Abstract # 117:

Scheduled for Saturday, August 26, 2017 04:00 PM-04:15 PM: (National Ballroom Salon A) Oral Presentation


M. M. Mulholland1,2 and N. G. Caine2
1University of Nebraska-Lincoln, Department of Psychology, Lincoln, NE 68588-0308, USA, 2California State University San Marcos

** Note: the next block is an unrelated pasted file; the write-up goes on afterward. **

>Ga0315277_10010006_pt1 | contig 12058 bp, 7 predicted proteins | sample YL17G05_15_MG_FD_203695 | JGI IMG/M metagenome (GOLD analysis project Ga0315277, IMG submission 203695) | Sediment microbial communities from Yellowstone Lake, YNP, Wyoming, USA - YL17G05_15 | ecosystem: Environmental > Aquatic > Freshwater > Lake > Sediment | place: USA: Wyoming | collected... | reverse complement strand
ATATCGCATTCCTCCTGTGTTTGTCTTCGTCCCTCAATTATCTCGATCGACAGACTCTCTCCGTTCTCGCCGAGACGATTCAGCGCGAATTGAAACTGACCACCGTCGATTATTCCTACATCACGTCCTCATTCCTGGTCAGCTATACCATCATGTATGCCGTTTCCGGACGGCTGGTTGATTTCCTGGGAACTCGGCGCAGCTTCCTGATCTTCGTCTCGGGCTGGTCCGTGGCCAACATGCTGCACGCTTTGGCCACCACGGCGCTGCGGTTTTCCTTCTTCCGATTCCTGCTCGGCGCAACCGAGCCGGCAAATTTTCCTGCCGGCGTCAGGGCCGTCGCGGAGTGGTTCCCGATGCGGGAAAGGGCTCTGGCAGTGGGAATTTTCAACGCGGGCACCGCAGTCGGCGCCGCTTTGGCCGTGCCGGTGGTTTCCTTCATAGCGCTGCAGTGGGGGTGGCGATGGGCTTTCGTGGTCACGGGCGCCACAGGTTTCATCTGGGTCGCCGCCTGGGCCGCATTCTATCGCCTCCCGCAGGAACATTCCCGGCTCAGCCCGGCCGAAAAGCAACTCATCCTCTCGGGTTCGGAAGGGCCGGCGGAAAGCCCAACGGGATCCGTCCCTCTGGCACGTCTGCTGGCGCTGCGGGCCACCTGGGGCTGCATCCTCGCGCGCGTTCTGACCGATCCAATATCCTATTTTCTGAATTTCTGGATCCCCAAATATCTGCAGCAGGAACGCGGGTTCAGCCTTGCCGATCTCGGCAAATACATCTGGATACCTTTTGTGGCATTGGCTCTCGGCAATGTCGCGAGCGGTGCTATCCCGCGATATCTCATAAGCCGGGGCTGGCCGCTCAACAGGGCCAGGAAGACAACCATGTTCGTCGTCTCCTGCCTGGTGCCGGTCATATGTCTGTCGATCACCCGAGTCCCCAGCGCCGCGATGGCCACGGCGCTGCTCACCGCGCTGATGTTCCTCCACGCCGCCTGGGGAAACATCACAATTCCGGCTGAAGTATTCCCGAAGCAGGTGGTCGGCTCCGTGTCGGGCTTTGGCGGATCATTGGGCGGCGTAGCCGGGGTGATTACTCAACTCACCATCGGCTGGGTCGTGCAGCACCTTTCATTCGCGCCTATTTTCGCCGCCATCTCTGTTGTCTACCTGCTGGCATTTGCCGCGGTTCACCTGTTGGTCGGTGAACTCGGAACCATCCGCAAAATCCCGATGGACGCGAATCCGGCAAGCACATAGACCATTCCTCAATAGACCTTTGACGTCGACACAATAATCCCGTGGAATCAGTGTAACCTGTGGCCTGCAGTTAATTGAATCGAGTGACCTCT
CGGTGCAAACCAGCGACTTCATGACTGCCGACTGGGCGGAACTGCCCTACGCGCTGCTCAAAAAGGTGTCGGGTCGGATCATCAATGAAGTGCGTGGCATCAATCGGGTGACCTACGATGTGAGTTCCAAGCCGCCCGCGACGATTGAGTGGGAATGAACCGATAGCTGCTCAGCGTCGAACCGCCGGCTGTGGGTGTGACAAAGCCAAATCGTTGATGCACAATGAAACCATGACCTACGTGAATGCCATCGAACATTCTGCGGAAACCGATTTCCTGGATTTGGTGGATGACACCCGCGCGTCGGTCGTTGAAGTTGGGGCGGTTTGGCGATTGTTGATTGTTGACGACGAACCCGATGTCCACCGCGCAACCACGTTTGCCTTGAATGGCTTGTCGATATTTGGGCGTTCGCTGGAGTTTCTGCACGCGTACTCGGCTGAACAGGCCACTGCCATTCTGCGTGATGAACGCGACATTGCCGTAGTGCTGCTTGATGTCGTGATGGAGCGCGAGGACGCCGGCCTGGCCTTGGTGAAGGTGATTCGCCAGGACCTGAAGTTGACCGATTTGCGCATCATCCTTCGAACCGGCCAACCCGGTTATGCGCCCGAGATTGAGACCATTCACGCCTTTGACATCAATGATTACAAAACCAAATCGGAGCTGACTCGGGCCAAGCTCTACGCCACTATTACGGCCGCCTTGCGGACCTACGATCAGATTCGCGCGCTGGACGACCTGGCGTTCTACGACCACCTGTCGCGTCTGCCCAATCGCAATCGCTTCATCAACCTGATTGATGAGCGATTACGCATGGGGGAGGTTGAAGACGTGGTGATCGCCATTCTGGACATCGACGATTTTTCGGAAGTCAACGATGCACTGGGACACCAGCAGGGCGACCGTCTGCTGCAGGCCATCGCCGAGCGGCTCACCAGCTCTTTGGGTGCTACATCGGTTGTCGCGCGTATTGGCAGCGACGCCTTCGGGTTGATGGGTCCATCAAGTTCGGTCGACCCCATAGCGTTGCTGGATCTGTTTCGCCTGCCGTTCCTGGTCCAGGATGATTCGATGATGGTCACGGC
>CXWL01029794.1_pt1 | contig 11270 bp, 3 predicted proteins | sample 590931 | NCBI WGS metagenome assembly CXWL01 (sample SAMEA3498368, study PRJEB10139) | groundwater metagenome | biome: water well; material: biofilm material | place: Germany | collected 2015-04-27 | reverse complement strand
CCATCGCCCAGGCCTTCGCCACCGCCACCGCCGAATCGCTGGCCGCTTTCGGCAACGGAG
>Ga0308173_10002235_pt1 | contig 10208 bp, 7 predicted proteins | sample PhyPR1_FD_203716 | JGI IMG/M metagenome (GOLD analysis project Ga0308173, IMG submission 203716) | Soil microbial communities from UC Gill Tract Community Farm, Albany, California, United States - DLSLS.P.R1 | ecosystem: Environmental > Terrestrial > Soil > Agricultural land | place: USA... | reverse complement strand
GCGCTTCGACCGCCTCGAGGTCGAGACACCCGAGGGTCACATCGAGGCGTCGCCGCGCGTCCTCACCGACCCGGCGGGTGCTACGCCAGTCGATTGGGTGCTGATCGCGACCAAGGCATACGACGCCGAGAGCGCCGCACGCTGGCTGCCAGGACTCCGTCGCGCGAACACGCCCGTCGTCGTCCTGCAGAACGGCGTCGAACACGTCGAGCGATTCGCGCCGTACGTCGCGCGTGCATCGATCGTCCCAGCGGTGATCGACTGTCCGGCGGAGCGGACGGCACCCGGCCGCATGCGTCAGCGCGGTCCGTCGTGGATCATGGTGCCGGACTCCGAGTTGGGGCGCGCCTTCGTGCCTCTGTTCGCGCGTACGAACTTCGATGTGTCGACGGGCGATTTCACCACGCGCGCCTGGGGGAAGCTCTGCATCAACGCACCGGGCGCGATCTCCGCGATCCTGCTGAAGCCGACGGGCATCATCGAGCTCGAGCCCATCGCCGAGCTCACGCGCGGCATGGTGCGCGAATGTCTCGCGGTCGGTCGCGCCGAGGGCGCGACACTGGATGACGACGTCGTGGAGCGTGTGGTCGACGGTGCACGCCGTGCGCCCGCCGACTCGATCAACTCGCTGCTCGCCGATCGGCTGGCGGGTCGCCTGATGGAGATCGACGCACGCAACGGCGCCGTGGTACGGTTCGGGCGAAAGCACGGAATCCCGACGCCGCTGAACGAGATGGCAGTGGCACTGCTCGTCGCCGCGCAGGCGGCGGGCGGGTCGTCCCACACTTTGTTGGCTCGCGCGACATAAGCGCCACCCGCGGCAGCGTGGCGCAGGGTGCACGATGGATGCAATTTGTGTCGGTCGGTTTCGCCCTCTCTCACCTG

At least four New World primate species have individually distinct long calls, but this distinctiveness is not necessarily stable over time. Individually distinct mobbing calls have been demonstrated for three marmoset species but there has been no assessment of the stability of these differences. We recorded the tsik calls of six captive adult marmosets (Callithrix jacchus) in response to snake models at two time points six months apart. We measured eight acoustic variables including duration, inter-call interval, number of harmonics, minimum and maximum frequency, and starting, maximum, and ending peak frequency. Discriminant function analyses confirmed that calls recorded at the first time period (summer 2014) were individually distinct [82.48% correctly classified, X2(40)=2362.05, p<.001]. Stability of the calls was assessed using the DFA model for summer 2014 to classify calls elicited in winter 2015. The classification rates were lower, although still more than would be expected by chance [62%, X2(25)= 954.60, p<.05]. However, all six marmosets showed significant changes in at least four (out of eight) acoustic parameters during that six month period, and all eight parameters changed in two marmosets. In such a short time period, these changes in the acoustic structure of the tsik calls are unlikely due to changes in vocal tract morphology or other physical features of the marmosets, but instead may be linked to social changes within the groups.